School Choice & Charters

How DeVos, Trump, and Midterm Elections May Affect New School Choice Laws

By Arianna Prothero — January 11, 2018 4 min read
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This time last year, school choice advocates were deeply divided over how the Trump administration’s vocal support for charter schools and vouchers would affect their popularity and prospects for expansion.

Some saw the appointment of Betsy DeVos—a longtime advocate and philanthropic supporter of school choice—as Trump’s education secretary as a rare opportunity to raise the profile of school choice policies and push them at the federal level.

Others fretted that Trump’s deep unpopularity among many African-Americans, Latinos, and education reform-minded Democrats would cleave those important constituencies from the school choice movement.

What’s actually played out since then is somewhere in between, according to prominent school choice advocacy and lobbying groups.

“Of the folks that were trying to learn more about [private school choice] but were generally skeptical of the programs, I don’t think it’s done much to help those folks,” said Michael Chartier, the senior director of state relations at EdChoice. “Of the people who had learned about what educational choice is and were open to the idea, it provided a little bit of reassurance that the federal government isn’t going to be breathing down our neck and try to hurt us with this. But overall, really, it’s been sort of a wash.”

That sentiment was echoed by Todd Ziebarth, the senior vice president for state advocacy at the National Alliance for Public Charter Schools.

“At this point, they’ve had almost no impact on legislative activity,” he said of the Trump administration. “But we’ll see if that continues to be the case, particularly as part of the elections this fall.”

Ziebarth says his organization is still bracing for anti-charter school blowback as the 2018 midterm elections gear up, especially as teachers’ unions seem poised to leverage DeVos’ unpopularity—in particular among educators—against Republicans and school choice initiatives.

“Our big concern, obviously, is that it’s going to make it harder for Democrats to support us,” Ziebarth said. “We haven’t seen that yet, but we’re doubling down to make sure that our Democratic friends stand with us on these issues.”

From Charter Schools to Vouchers: What to Watch for in Statehouses This Year

Irrespective of DeVos and Trump, Ziebarth expects the looming midterm elections to dampen interest in proposing and supporting charter school-related legislation. That’s because lawmakers tend to play it safe leading up to elections, he said.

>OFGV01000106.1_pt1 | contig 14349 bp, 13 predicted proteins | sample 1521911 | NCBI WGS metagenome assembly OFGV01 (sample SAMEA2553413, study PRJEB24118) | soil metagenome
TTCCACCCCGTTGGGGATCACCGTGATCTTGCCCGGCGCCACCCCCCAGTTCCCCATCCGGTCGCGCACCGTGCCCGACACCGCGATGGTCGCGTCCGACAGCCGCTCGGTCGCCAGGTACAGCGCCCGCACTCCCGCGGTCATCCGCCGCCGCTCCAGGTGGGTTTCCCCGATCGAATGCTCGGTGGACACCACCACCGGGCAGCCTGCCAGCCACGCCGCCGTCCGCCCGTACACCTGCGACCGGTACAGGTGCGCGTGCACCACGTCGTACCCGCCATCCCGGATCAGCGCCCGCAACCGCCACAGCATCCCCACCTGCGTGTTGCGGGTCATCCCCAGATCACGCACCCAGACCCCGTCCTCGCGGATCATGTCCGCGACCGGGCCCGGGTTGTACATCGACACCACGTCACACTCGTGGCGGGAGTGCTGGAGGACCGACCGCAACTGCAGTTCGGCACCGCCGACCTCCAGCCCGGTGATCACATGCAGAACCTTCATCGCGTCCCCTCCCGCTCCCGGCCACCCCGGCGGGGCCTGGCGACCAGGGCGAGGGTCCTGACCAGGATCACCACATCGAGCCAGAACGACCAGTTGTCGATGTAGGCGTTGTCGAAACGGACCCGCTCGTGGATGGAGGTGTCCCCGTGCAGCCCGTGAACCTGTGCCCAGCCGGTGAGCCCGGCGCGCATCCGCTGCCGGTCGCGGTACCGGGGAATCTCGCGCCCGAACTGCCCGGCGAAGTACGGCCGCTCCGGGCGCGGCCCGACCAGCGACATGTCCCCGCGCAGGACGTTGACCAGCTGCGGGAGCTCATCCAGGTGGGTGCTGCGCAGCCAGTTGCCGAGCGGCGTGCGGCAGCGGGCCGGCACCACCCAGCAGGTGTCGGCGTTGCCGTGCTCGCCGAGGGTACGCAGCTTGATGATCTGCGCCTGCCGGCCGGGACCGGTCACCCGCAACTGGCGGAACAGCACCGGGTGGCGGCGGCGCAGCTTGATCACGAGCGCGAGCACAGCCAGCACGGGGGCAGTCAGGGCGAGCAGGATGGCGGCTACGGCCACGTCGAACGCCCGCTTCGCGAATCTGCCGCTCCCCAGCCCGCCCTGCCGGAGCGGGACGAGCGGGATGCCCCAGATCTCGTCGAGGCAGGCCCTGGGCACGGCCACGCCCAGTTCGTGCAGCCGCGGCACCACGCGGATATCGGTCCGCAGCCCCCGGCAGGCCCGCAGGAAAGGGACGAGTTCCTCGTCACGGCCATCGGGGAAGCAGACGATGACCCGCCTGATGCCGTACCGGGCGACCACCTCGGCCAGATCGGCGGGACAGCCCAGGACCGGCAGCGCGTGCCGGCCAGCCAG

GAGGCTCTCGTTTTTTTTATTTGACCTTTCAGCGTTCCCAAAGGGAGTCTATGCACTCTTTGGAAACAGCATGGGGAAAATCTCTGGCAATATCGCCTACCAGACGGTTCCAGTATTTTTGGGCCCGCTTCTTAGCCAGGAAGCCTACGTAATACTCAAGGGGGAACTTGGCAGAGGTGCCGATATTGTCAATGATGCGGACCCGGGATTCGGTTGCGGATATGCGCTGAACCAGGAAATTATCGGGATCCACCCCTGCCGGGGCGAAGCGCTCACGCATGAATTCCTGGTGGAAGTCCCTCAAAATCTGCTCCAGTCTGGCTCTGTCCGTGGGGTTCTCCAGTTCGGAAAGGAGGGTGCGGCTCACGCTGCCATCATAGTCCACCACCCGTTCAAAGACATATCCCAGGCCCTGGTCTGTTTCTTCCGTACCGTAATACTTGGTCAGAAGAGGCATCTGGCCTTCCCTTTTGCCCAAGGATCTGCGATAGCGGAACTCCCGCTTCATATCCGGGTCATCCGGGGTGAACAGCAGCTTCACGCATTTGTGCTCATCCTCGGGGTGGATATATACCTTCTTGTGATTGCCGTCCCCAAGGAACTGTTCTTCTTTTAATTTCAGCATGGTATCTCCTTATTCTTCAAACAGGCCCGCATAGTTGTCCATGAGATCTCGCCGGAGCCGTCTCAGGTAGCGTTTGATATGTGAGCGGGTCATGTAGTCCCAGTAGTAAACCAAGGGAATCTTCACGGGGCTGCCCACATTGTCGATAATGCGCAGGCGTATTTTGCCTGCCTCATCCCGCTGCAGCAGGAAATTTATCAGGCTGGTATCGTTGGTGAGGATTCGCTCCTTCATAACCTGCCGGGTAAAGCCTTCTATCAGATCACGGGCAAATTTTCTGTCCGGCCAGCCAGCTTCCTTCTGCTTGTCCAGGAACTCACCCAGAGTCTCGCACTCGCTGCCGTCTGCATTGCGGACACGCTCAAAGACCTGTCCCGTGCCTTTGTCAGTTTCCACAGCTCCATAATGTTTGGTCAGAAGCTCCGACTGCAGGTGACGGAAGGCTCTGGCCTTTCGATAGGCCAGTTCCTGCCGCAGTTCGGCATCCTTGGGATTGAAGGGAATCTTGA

Ziebarth doesn’t expect any of the six remaining states without a charter school law on the books—Montana, Nebraska, North Dakota, South Dakota, Vermont, and West Virginia—will flip this year, although he predicts there will be attempts to lift caps on charter schools in Maine and Missouri.

Legislation proposed in Indiana would layer more regulations on authorizers, which are the various groups that oversee charter schools.

Otherwise, Ziebarth foresees charter supporters playing defense this spring. New Jersey’s Democratic governor-elect, Phil Murphy, is not as charter-friendly as outgoing Republican Gov. Chris Christie who acted as a backstop to proposals passed out of the statehouse that advocates saw as anti-charter. And there may be attempts to roll back gains charter advocates made last year in Colorado and Florida to increase funding and access to facilities.

“I think it’s important to note that we’re coming off a year in 2017 when we had really a banner year in achieving several legislative victories across the country,” Ziebarth said.

On the private school choice front, Chartier is watching Indiana, Iowa, Mississippi, New Hampshire, South Carolina, and West Virginia, where he says proposals are currently being formulated to drastically expand private school choice, mostly via education savings accounts, rather than traditional vouchers.

Ed Week Explains: What are School Vouchers and How do They Work?

These states have a few important things in common, said Chartier.

“They all have high-quality bills either introduced, in the case of New Hampshire, or being discussed and talked about in most of the other cases,” he said. “They’ve got a good local coalition on the ground—people who are willing to help educate folks about what school choice is ... and how it can work in their state. And those states do have a good likelihood of success in terms of the constitutional nature. Taking a look at their past precedents, we believe there’s a good possibility the programs will survive legal challenges and flourish.”

Other proposals worth watching are in Florida. One would allow students bullied in their public schools to use a tax-credit scholarship to attend a private school.

At the same time, another lawmaker in Florida is looking to impose more regulations on private school choice programs.

Related stories:

Photo: President Donald Trump, Sen. Marco Rubio, R-Fla., left, and Secretary of Education Betsy DeVos hold cards received from the children in a 4th-grade class during a tour of St. Andrew Catholic School on March 3, in Orlando, Fla. Trump’s daughter, Ivanka, and her husband, senior White House adviser Jared Kushner, are at rear. —Alex Brandon/AP

A version of this news article first appeared in the Charters & Choice blog.

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